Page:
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Issue 19, 2018
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Can molten carbonate be a non-metal catalyst for CO oxidation?

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For the first time, we have examined molten carbonate as a non-metal catalyst for CO oxidation in the temperature range of 300–600 °C. The reaction mechanism was analyzed using a classic Langmuir–Hinshelwood model combined with DFT calculations. It was found that the conversion of CO is greatly enhanced by molten carbonate at about 400 °C and increased to 96% at 500 °C. The reaction process involves four steps, including (1) dissociative adsorption of oxygen, (2) adsorption of CO, (3) surface reaction, and (4) desorption of CO2. DFT modeling reveals the formation of (C2O4)2− and (CO4)2− as the intermediate species, and that the first two steps are exothermic and preferred by chemical equilibrium. The energy barrier of oxygen dissociation to form CO42− is calculated to be 23.0 kcal mol−1, which is in good agreement with the measured overall activation energy of 19.1 kcal mol−1. However, the surface reaction (step 3) has a low energy barrier of 10.8 kcal mol−1 only. This confirms that the oxygen dissociation is the rate determing step in the whole process. Further analysis of the reaction kinetics indicates that the reaction is affected by the CO concentration. With low CO concentration, the reaction is first order with respect to CO and half order to O2. From the current report, it has been proven that molten carbonate can serve as an efficient catalyst for CO oxidation and potentially for other oxidation reactions in the temperature range of 400–600 °C. More studies are demanded to further investigate the reaction mechanism and explore more potential industrial applications.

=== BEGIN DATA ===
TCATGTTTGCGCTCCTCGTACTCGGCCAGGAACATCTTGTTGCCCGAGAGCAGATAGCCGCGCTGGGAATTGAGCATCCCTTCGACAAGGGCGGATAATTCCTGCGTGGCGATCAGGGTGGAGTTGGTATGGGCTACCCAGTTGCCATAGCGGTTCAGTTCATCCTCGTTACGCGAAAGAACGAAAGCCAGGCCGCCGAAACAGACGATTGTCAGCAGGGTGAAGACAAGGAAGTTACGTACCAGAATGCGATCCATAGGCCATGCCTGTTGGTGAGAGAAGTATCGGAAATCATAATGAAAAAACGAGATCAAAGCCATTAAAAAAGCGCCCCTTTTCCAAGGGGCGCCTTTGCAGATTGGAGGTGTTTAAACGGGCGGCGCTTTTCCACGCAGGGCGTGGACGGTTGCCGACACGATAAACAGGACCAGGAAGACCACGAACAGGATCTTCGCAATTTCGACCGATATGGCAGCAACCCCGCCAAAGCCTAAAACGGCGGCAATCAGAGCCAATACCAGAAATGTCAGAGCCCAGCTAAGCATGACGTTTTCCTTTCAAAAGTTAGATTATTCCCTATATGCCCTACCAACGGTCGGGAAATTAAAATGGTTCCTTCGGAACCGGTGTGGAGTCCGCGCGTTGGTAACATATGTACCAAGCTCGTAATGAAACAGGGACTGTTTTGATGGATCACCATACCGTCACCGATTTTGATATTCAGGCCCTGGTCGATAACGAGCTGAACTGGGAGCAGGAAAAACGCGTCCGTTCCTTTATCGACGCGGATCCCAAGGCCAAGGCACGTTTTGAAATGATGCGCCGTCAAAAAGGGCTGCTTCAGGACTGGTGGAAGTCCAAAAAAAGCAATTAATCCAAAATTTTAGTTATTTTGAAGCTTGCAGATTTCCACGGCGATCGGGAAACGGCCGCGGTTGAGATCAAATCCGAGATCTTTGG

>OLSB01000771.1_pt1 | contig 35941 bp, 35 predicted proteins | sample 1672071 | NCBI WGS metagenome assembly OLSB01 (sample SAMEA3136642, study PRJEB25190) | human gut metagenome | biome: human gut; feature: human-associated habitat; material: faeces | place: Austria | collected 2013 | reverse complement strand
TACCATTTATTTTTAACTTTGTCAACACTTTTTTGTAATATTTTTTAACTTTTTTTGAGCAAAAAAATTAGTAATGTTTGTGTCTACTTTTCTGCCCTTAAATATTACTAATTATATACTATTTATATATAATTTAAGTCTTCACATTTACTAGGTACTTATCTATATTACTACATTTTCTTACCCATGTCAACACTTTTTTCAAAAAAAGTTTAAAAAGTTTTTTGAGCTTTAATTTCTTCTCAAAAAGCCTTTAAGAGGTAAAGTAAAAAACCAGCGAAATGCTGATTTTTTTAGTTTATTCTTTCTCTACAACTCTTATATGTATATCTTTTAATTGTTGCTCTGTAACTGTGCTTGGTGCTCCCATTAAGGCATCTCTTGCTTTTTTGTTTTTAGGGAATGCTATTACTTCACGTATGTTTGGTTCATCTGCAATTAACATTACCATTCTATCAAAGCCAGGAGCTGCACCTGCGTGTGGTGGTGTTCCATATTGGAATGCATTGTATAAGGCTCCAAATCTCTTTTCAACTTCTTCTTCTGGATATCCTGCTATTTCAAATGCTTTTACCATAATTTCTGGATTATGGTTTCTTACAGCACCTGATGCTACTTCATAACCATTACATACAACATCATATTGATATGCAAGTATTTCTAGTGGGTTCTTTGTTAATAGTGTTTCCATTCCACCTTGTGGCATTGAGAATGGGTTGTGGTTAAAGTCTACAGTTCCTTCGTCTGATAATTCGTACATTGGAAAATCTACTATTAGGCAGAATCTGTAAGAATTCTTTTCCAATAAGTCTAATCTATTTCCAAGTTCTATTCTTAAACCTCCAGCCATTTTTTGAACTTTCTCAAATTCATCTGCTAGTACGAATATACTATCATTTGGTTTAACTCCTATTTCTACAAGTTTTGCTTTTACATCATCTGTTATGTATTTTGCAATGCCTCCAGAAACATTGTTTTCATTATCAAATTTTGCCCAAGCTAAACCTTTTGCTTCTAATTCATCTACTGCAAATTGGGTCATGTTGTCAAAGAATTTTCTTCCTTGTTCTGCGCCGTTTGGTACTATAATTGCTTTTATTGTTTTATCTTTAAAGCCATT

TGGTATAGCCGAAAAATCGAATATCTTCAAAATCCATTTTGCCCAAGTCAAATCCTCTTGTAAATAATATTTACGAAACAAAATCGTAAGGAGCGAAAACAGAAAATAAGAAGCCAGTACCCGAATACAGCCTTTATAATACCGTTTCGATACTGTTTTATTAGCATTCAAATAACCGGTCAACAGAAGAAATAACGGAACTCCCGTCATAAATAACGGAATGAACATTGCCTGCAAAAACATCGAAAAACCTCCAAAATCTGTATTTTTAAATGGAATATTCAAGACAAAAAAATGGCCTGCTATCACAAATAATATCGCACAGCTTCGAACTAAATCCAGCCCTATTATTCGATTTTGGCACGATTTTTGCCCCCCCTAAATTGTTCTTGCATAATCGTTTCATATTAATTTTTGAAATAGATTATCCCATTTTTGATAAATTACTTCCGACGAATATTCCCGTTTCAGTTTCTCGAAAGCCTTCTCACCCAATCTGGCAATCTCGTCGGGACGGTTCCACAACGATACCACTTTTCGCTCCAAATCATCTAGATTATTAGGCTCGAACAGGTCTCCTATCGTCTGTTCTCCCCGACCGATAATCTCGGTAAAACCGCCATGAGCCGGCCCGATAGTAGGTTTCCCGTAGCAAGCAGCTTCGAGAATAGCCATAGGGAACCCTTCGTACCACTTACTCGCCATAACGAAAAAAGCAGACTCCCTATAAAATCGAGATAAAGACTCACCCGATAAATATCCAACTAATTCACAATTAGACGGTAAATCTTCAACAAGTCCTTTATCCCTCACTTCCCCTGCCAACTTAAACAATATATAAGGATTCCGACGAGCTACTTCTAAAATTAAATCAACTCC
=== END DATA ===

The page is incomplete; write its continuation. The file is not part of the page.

Graphical abstract: Can molten carbonate be a non-metal catalyst for CO oxidation?

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Publication details

The article was received on 20 May 2018, accepted on 05 Sep 2018 and first published on 05 Sep 2018

Article type: Paper
DOI: 10.1039/C8NJ02462F
Citation: New J. Chem., 2018,42, 16372-16377

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    Can molten carbonate be a non-metal catalyst for CO oxidation?

    J. Tong, X. Lei, P. Zhang, K. Huang, G. Mbamalu and C. Qin, New J. Chem., 2018, 42, 16372
    DOI: 10.1039/C8NJ02462F

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